When Minneapolis and St. Paul Battled over Population

Minneapolis and St. Paul, respectively, are the largest city and capital of the state of Minnesota. Together, they’re often referred to as the “Twin Cities” because they border one another — even the local baseball team (the Minnesota Twins) adopts the moniker. But St. Paul and Minneapolis are two distinct cities — different mayors, different local ordinances, and even different architectural influences. They’re twins geographically, but, let’s say, they’re fraternal, not identical.

And like any other siblings, sometimes they fight. Sometimes those arguments are over ridiculous disagreements. And sometimes the battles fall out of control. Like the time they kidnapped one another’s officials.

As of the most recent U.S. census (2010), Minneapolis is home to about 380,000 people while St. Paul has about 285,000 residents. But Minneapolis wasn’t always so much larger than its twin. In 1860, just a few years after Minnesota became a state, St. Paul had 10,000 residents to Minneapolis’s 5,000.  But in 1872, Minneapolis annexed the neighboring city of St. Anthony, and by the 1880 census, things were different. St. Paul had grown to 41,000 residents — it had quadrupled its population over the twenty-year period — but Minneapolis was growing faster. With nearly 47,000 people living there, Minneapolis was in the lead.

Suddenly, the supremacy of St. Paul — even though it was the state’s capital — was in question. Population was booming in the region and from 1880 to 1890 and both cities saw immense growth. Which of the Twin Cities had more people became a point of pride for residents of both, and both cities’ efforts to be the bigger twin involved attracting more residents. But instead of stopping there, both sides tried to manipulate the 1890 census.

How? By padding the vote totals and, to ensure that the other side didn’t do the same, by arresting the other side’s census takers.

The New York Times started covering the imbroglio in June of 1890. On the 21st of that month, the Times reported that St. Paul had issued arrest warrants for seven Minneapolis “census enumerators,” alleging that the people counters had engaged in fraud while tallying Minneapolis’s population. Minneapolis was less than pleased and the rhetoric around the question became heated, as the Times noted: “every little point in the history of the case has been greatly magnified and the consequent indignation at what was considered improper and outrageous interference in Minneapolis affairs by the city of St. Paul has been intensified.” In other words, everyone in Minneapolis was really, really angry at their neighbors.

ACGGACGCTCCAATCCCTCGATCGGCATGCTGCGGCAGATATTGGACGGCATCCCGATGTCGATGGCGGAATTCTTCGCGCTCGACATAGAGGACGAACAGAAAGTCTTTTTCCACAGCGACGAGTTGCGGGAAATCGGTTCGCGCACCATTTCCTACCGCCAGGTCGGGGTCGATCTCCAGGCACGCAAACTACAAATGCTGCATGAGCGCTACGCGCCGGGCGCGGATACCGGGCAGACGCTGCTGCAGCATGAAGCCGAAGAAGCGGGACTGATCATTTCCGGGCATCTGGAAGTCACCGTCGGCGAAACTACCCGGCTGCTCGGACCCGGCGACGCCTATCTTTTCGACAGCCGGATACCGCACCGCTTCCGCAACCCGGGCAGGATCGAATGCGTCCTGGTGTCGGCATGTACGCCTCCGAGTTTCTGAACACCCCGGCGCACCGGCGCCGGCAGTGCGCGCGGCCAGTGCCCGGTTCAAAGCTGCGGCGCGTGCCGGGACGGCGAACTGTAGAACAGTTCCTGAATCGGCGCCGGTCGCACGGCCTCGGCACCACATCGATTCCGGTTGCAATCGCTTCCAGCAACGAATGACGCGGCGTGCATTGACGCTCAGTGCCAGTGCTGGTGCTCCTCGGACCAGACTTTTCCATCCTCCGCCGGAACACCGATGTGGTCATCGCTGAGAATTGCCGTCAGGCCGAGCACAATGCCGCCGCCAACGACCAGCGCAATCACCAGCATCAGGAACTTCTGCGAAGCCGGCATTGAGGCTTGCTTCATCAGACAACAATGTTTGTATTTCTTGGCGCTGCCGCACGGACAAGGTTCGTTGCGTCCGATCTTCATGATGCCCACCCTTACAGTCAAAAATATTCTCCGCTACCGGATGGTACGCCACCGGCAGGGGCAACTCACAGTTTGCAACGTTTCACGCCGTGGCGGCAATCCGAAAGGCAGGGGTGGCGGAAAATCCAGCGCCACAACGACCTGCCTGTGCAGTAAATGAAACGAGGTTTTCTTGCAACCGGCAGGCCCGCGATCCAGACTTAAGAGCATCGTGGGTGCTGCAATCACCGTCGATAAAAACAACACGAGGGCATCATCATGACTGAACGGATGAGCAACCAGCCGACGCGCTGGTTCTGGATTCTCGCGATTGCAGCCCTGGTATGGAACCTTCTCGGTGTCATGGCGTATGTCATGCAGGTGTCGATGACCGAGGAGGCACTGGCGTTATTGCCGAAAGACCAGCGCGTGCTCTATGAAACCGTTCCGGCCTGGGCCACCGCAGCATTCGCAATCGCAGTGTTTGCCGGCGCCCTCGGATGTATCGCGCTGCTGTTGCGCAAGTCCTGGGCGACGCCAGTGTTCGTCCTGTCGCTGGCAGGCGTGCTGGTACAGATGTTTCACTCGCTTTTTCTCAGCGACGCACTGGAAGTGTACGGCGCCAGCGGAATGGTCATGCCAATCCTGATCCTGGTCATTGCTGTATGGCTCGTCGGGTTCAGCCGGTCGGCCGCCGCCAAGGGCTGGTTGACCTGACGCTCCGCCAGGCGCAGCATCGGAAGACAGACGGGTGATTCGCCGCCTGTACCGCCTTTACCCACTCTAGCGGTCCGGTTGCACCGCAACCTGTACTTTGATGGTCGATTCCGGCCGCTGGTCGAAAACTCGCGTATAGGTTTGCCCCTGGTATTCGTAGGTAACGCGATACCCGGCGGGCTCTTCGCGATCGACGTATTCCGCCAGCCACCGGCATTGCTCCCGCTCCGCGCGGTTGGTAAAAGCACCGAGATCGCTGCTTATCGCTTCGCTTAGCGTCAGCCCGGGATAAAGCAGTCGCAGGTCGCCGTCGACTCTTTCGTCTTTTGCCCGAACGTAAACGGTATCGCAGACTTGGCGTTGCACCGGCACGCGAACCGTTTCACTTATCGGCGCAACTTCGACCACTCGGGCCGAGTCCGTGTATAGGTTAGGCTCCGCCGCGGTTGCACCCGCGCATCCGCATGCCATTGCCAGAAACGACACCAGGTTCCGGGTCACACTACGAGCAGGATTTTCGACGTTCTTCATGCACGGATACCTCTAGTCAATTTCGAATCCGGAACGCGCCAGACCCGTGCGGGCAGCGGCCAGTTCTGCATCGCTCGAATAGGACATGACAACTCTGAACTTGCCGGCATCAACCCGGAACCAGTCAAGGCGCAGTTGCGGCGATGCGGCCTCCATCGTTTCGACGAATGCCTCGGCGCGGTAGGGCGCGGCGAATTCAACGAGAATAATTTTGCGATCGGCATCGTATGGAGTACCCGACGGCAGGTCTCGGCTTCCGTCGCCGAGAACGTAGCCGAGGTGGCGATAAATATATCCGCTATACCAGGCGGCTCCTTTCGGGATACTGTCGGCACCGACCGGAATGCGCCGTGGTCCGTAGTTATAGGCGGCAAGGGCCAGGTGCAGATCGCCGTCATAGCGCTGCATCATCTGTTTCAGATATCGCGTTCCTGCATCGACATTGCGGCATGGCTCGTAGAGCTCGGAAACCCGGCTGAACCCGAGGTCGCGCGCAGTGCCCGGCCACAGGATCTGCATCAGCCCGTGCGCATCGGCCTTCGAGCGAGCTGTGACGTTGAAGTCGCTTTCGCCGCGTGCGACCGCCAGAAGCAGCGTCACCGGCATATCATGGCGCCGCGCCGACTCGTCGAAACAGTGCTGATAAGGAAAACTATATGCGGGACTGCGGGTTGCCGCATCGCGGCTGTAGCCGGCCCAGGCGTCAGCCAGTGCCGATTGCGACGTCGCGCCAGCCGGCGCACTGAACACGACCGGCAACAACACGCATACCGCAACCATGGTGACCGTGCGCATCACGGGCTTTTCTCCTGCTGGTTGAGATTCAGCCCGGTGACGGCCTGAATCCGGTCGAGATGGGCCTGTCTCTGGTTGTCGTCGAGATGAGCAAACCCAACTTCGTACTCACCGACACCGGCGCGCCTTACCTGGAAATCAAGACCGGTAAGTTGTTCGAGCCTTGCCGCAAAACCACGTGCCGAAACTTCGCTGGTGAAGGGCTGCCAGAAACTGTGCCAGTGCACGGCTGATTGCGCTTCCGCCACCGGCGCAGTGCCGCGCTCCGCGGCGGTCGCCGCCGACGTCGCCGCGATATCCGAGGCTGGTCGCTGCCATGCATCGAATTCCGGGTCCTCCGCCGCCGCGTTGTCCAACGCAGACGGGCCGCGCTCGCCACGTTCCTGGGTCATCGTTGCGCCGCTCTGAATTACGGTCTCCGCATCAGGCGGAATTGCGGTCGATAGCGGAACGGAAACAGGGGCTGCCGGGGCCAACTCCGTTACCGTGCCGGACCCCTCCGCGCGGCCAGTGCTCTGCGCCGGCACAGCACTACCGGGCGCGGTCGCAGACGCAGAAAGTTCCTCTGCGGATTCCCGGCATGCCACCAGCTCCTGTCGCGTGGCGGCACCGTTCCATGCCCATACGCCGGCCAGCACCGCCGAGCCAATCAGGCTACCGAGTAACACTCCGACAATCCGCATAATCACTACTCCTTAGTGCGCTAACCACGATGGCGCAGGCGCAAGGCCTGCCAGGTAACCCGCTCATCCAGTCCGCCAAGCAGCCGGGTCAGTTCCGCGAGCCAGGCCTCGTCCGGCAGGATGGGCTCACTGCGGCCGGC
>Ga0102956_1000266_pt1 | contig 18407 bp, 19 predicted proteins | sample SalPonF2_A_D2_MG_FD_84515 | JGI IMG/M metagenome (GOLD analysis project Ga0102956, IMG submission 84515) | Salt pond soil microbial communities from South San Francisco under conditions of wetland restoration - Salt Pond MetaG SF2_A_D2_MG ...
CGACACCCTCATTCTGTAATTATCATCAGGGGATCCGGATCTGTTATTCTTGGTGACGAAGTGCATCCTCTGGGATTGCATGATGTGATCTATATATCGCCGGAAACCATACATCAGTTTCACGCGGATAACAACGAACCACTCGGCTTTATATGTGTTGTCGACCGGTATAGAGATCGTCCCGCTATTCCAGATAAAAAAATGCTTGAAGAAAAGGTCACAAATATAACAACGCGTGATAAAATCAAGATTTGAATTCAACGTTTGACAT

And it was going to get worse. The next day, the Times reported that St. Paul’s people had a reason to be upset as well — the U.S. District Attorney, Mr. Hay (his first name isn’t reported), decided not to prosecute the seven accused census takers. Hay claimed that he simply didn’t have the budget to bring an action against them (“I have no money to defray the cost of prosecution,” he said) and wrote to the U.S. Attorney General (his boss, nominally) to seek guidance. St. Paulites saw a different reason — Hay, they noted, was a “loyal” (per the Times) resident of Minneapolis. The mayor of St. Paul, R.A. Smith, and about 200 other prominent members of his city went to the Mr. Hay’s office in protest; the Times reported that Hay simply “dismiss[ed] the delegation with a wave of his hand” and left for home. Neither side dropped the issue. But St. Paul wasn’t done. Per another Times report, St. Paul arrested another Minneapolis official, and Minneapolis arrested a St. Paul investigator in response.

Ultimately, it turned out that St. Paul officials were correct — Minneapolis was over-counting, often considering those buried in cemeteries to be “residents” of Minneapolis. But St. Paul was no saint — it, too, was engaged in similar population-padding methods, as one regional blog notes. The Federal government threw out the results of the city-run census and ordered a recount, one run by Federal officials. Minneapolis came in with 164,738 to St. Paul’s 133,156.

Bonus Fact: In 1965, Minneapolis and St. Paul had another ridiculous disagreement — they couldn’t decide what time it was. The Federal government decreed that Daylight Saving Time would begin on May 9th of that year, but for various reasons, the Minnesota state legislature decided that May 23rd suited their purposes better. Minneapolis joined the rest of the state and turned its clocks forward on the 23rd, but St. Paul went with the rest of the nation and opted for May 9th. For two weeks, the Twin Cities were an hour apart.

From the Archives: Targeting Crime: One of the world’s greatest crime labs is in Minneapolis. But it’s not run by the police department of FBI. It’s owned by Target.

Take the Quiz: Name the Biggest Non-Twin Cities in Minnesota. (Okay, some aren’t “cities.”)

Related: “How to Talk Minnesotan” by Richard Mohr. “Revised for the 21st century,” apparently. 4.4 stars on a handful of reviews and moderately funny, according to reviews.